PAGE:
Small world, large worldview
Tim Wildmon
Tim Wildmon
AFA president

April 2000 – “You’re not going to believe what happened to me after I talked with you yesterday,” said the voice from the other end of my cell phone line. If, indeed, cell phones have lines, which I don’t think they do since they are “cells.” Funny, when I was studying about cells in sixth grade science class we never could have imagined that one day they would grow to be as big as a small portable phone. Back then they were too small to see even with a microscope. These scientific and technological advancements are starting to scare me.

The voice was that of my good friend Brannon Howse. Brannon lives in St. Paul, Minnesota. For two years now he and I have been coordinating conferences around the country that we call “Understanding the Times: A Worldview Weekend.” We believe it’s important that Christians educate themselves about what it means to have a biblical worldview and be able to challenge competing worldviews such as secular humanism.

As we hold these Worldview Weekends with great speakers such as Josh McDowell, we are finding that many Christians are hungry to learn better how to defend and advance the Christian faith. We are encouraged to find many Christians who love America deeply and want to see her return to a fear of God and a respect for the moral values which made our nation the greatest on earth.

In 1 Peter 3:16-17 Christians are exhorted: “But in your hearts set apart Christ as Lord. Always be prepared to give an answer to everyone who asks you to give a reason for the hope that you have. But do this with gentleness and respect keeping a clear conscience, so that those who speak maliciously against your good behavior in Christ may be ashamed of their slander.”

If you read the AFA Journal, you know how our American popular culture has become increasingly hostile to those who believe the Holy Bible is the authoritative word of God. The idea that the Bible is relevant for us in the year 2000 is something that is scorned and ridiculed. Scoffers and sceptics ask: “Who knows what truth is? Who is to say what is right or what is wrong?”

Sadly, many Christians don’t know why they believe what they say they believe. Let me encourage you to do a survey with your Christian friends. Give them a blank sheet of paper and ask them to write down the Ten Commandments. Then test yourself.

A year ago a gentleman asked me to do this without warning. I named nine. I knew the tenth when he said it, but it should have been so burned in my mind as to be second nature.

“What happened, man?” I asked Brannon as I walked to the glass overlooking the Dallas-Fort Worth Airport. I had just arrived from Memphis. I was at the gate waiting on my flight to Amarillo where Brannon and I were holding a conference.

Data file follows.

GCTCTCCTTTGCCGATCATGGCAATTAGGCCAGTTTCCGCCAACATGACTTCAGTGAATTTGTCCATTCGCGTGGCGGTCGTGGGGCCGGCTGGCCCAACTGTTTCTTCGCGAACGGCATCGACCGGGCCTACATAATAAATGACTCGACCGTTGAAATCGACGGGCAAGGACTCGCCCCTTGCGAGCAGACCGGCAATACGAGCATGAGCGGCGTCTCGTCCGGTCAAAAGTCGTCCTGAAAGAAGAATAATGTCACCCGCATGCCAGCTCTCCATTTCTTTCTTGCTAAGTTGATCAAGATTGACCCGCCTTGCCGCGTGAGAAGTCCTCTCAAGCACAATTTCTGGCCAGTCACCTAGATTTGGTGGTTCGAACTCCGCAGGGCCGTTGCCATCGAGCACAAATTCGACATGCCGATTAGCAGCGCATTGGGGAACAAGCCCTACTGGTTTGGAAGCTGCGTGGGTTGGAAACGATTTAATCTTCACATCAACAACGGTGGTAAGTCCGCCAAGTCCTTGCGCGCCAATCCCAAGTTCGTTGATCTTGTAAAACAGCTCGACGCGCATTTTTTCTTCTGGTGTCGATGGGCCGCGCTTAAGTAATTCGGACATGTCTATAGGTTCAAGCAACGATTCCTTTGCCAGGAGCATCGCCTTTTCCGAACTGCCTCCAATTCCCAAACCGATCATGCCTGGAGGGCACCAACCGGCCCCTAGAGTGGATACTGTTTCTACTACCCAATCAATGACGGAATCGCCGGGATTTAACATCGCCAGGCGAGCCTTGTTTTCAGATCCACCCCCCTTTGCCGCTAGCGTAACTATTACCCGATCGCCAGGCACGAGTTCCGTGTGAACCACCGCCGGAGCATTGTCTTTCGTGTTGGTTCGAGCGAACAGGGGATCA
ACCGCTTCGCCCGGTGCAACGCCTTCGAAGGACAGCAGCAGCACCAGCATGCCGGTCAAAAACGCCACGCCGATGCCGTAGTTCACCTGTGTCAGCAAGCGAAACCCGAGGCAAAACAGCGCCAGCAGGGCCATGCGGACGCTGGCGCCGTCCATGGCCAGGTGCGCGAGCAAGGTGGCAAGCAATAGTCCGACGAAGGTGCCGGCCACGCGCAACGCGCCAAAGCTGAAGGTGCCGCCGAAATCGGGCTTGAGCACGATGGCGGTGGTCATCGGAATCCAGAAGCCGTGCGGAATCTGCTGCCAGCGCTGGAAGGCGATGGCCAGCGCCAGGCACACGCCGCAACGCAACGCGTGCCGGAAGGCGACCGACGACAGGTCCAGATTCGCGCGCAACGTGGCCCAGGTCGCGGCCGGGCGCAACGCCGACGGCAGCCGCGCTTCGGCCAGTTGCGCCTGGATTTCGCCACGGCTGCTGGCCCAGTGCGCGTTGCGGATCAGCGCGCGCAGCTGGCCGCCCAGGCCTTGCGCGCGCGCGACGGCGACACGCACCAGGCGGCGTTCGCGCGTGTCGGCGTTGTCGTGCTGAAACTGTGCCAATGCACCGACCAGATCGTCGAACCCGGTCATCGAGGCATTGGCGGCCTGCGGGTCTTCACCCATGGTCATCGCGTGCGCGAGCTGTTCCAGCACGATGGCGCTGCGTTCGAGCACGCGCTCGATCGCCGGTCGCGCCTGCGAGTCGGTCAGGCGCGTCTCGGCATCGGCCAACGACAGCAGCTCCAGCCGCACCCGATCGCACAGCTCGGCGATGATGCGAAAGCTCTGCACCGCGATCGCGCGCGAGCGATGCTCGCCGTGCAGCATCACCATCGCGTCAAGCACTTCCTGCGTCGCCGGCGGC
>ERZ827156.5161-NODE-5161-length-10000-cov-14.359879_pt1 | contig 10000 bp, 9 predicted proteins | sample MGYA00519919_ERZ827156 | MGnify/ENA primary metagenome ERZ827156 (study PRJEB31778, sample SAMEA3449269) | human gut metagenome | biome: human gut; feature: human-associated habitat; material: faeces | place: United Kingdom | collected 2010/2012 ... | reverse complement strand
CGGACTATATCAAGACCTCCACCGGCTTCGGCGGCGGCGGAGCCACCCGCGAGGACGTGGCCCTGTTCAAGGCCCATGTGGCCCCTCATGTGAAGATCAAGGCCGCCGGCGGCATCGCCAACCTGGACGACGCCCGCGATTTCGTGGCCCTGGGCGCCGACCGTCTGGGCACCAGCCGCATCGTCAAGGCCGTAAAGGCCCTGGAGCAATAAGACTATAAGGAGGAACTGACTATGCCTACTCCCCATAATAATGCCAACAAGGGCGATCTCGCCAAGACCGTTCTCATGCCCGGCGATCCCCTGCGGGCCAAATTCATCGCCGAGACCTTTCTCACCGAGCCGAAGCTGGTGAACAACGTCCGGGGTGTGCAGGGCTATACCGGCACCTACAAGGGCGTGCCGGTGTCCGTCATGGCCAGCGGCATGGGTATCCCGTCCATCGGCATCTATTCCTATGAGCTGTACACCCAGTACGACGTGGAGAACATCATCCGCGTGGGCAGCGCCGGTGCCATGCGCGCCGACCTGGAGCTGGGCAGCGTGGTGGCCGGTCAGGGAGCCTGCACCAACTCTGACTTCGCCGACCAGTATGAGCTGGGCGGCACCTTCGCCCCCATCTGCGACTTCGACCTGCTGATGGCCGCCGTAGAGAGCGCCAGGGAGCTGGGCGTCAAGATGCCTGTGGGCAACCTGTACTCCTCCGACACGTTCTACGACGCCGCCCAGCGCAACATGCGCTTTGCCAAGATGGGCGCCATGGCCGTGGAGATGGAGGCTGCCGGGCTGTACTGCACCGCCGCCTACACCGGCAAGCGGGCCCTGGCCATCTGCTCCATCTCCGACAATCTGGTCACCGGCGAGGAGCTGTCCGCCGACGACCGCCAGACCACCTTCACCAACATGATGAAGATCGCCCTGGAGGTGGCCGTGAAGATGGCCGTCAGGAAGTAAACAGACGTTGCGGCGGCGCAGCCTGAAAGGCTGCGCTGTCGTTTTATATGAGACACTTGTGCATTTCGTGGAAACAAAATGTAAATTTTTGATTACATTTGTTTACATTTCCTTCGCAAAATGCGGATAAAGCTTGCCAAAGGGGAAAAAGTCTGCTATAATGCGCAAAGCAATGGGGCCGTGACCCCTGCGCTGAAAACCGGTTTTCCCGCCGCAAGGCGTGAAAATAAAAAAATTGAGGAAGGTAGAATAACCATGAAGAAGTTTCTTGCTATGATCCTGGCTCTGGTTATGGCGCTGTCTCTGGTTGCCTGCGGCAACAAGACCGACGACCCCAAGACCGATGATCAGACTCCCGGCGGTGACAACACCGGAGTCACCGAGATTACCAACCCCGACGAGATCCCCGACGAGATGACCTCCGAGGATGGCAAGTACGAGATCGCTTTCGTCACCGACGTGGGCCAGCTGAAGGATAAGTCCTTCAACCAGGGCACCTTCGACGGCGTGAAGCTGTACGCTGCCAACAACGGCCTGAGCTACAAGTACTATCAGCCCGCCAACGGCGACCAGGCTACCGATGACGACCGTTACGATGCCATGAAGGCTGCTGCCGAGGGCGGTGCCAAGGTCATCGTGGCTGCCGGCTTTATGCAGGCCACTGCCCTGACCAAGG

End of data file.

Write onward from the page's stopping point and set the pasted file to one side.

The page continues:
Brannon doesn’t like to fly. In fact, to tell a little secret on him, before he gets on the plane, he takes a little medication that allows him to relax. But if he takes too much, he stutters when he wakes up.

When I had last talked to him he was sitting on the tarmac in Abilene, Texas. He had flown from Minneapolis to Dallas, but because of severe weather, his plane had gone into a holding pattern for more than an hour waiting to land. This was not good for my friend. This was bad. After going round and round north central Texas, the pilot finally announced to the passengers that they were being sent to Abilene due to a shortage of fuel. There they would refuel and wait on instructions to return to Dallas.

“Well, after I talked to you we sat on the ground in Abilene for four more hours and didn’t get off the plane,” said Brannon.

“No, you’re kiddin’ me, right?” I responded.

“Oh, it was bad, man. They don’t normally handle jets the size of the one we were on so they didn’t have the thing – whatever they call it – to pull up and let us get off the plane.”

“So what did you do?”

“After a couple of hours someone had 10 pizzas delivered to us and the pilot came over the loudspeaker and said he had two cheese pizzas and was willing to trade one for a pepperoni. At that point I took some more medicine.”

I started laughing in the phone as I watched one big jet after another lift off the runway.

“What happened then?” I asked Brannon.

“Well, we finally were cleared to fly back to Dallas and got in about midnight.”

“So what time did you get to Amarillo?”

“What do you mean Amarillo? That flight was cancelled and I couldn’t get a hotel room. I slept on a cot in the airport. I feel like I’ve been run over by a truck.”

My mind began to turn.

“So, where are you now?”

“I’m sitting here at the gate waiting on my flight to Amarillo. Why?”

I turned around, continued talking in my cell phone, and began scanning the people at my gate. Sure enough, across the room, about 20 yards away, was my buddy Brannon.

“I’m walking toward you, man,” I said to him. “I see you.”

“What?” he responded. I could tell by his speech his relaxing stuff was kicking in.

“See me?”

At that time he turned around and looked right at me. We both began to laugh out loud. Quickly the people around us noticed what was happening and everyone cracked up. Now I was in Brannon’s worldview and he was in mine. All medicated and ready to fly.  undefined